Overview

Comprehensive Description

Description

This native perennial plant is 2-5' tall. It has a stout central stem that is unbranched, except near the inflorescence. The alternate leaves tend to occur near the base of the plant, although a few smaller leaves occur along the upper portion of the stem. These leaves are long and strap-like, rather stiff in texture, and up to 2½' long and 2½" across. They are narrowly lanceolate, often curve downward, and have parallel venation. There are widely scattered, but stiff, teeth along the margins. The base of leaves clasp or wrap around the stalk. The entire plant is bluish or greyish green, and quite hairless. At the apex of the central stem, and sometimes from the axils of the upper leaves, occurs a long-stalked inflorescence. This consists of several prickly balls of flowers that are individually about ½–1" across. These whitish green balls contain numerous small white flowers that are individually surrounded by prickly bracts. A flower consists of 5 white petals, a divided white pistil, and several white stamens with light brown anthers. Each ball of flowers is subtended by a star-like rosette of small leaves. These flowers have a sickly honey-like scent in bright sunlight.  The blooming period occurs from mid- to late summer, and the balls of flowers remain attractive for about 2 months. The root system consists of a central taproot. After blooming, a plant will gradually die down, but one or more offsets will develop at its base. Thus, a small clump of plants will eventually form.
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Comments

This is a very odd member of the Carrot family that resembles a yucca or some other desert plant. However, it is a true tallgrass prairie species with a unique appearance. A close relative is Eryngium leavenworthii (Leavenworth Eryngo), which is an annual plant with a purplish appearance. This latter species doesn't occur in Illinois, but can be found in dry prairies further west. In the past, the dried seedheads of Rattlesnake Master were used as rattles by Amerindians. Pioneers thought the roots could be used as an effective antidote to rattlesnake bite, hence the common name of this plant. However, this belief was erroneous. Return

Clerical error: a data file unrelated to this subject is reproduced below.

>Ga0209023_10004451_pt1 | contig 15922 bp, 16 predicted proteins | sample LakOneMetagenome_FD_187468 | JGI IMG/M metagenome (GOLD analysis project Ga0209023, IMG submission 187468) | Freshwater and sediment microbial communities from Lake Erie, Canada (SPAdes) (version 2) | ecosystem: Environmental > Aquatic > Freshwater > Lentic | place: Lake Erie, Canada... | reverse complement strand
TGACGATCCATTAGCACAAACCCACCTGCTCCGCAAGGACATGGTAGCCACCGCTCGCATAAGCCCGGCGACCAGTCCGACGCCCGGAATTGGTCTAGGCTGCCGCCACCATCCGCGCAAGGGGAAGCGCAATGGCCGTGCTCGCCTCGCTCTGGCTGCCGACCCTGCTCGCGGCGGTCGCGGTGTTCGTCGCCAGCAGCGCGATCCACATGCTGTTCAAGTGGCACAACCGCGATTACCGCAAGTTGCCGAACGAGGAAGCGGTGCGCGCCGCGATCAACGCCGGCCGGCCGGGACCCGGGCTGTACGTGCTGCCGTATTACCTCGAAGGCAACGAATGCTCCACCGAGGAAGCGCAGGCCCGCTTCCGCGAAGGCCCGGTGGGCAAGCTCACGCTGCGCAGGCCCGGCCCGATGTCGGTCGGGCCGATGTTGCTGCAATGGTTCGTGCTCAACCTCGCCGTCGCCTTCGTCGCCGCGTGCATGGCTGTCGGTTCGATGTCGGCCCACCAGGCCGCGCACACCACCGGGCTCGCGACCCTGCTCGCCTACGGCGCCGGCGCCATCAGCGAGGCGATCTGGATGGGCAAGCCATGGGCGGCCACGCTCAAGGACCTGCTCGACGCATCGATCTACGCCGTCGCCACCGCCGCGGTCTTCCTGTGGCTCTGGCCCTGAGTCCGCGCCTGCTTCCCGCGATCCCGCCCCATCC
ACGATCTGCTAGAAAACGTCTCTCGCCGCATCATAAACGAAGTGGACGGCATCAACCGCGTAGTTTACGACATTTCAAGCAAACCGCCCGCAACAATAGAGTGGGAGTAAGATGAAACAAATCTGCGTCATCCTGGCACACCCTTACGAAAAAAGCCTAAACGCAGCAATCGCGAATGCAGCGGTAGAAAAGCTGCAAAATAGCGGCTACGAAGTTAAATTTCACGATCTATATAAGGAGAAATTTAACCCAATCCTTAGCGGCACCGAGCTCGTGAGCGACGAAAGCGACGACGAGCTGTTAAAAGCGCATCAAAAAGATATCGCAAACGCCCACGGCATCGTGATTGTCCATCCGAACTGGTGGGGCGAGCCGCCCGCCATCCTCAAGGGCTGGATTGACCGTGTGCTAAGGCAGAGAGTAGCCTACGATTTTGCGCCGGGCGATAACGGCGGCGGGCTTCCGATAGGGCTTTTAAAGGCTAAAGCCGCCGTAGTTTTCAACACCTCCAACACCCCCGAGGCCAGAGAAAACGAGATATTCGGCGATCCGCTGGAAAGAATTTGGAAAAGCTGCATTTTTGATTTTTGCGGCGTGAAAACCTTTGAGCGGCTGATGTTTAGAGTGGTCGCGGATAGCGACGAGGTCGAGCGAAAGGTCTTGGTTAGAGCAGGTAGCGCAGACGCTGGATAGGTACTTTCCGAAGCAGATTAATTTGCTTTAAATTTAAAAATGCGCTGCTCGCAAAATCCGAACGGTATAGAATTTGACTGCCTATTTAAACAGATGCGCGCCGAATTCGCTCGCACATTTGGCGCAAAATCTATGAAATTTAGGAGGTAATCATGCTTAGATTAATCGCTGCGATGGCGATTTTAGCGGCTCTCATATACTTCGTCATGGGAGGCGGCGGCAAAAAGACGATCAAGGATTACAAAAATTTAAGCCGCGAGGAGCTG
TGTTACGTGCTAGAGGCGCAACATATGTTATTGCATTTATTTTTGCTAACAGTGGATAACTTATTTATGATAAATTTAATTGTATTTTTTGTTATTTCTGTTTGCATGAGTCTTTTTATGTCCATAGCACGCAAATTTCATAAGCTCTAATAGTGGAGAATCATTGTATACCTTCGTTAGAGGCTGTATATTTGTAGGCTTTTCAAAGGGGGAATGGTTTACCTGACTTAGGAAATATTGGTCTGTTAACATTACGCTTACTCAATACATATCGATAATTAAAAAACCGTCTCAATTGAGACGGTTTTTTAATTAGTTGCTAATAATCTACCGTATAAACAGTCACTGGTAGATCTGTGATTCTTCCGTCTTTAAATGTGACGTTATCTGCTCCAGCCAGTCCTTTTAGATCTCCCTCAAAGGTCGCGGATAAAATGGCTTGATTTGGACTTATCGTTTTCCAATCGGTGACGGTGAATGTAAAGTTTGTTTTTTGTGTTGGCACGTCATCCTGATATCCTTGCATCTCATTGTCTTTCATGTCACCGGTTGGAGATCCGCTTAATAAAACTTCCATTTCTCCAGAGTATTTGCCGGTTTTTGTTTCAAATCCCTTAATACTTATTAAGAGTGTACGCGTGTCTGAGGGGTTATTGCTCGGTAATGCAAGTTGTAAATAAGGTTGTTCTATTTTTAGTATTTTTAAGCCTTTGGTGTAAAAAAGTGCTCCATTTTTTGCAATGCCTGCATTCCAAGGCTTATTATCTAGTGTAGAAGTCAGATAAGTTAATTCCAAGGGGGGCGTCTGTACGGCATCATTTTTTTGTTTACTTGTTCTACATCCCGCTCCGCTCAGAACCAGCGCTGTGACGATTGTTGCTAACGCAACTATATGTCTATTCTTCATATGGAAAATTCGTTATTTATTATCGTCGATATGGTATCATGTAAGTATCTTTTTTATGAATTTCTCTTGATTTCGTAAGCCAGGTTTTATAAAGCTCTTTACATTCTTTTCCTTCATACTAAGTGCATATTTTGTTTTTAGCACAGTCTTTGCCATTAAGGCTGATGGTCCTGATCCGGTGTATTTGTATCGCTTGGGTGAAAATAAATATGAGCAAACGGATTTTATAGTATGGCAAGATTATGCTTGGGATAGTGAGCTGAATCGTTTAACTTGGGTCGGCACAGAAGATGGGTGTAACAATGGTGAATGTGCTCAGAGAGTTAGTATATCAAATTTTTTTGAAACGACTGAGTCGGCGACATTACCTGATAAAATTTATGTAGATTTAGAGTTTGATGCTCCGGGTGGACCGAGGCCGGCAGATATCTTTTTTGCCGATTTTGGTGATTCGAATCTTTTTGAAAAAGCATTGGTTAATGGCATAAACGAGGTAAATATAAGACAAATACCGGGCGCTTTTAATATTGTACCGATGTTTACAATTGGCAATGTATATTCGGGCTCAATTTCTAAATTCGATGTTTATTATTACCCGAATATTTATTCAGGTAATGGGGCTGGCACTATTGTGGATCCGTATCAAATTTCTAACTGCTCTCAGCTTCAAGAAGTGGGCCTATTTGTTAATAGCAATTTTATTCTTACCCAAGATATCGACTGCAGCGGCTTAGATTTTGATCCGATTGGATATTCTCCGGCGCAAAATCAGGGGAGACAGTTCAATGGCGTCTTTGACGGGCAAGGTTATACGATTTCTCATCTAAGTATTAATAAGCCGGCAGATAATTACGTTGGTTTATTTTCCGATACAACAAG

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Description

Rattlesnake master is a warm-season perennial native forb which grows well on wet or dry mesic prairie soil. Plants grow 2 to 6 feet tall from a short, thick rootstock. The bluish green basal leaves are up to 3 feet long and up to 1½ inches wide. The leaves along the stem are much shorter, but they may be as wide as the basal leaves. All the leaves are thick and parallel veined and have soft or weak prickles spaced far apart along the edges. The leaf bases clasp the single, erect stem. Flower heads are on stout peduncles at the tip of the stem. Each nearly spherical flower head is from 1/2 to 1 inch in diameter and is made up of many small flowers. Whitish bracts stick out sharply from the flowers, which gives the flower head a rough, prickly feel and appearance. The heads have a honey-like odor and are in bloom June to September. Individual fruits, which mature in the flower head, are less than 1/10 inch long. The root of rattlesnake master has been used medicinally by American Indians and pioneers. Eryngium is Greek for “prickly plant” and yuccifolium is Greek for “yucca leaves.”

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Alternative names

Button eryngo

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Distribution

National Distribution

United States

Origin: Native

Regularity: Regularly occurring

Currently: Present

Confidence: Confident

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Distribution and adaptation

Rattlesnake master is found generally in wet or dry prairies and open woods in the southeast US, north to Virginia, and throughout the Midwest to Minnesota, Kansas and Texas.

For a current distribution map, please consult the Plant Profile page for this species on the PLANTS Website.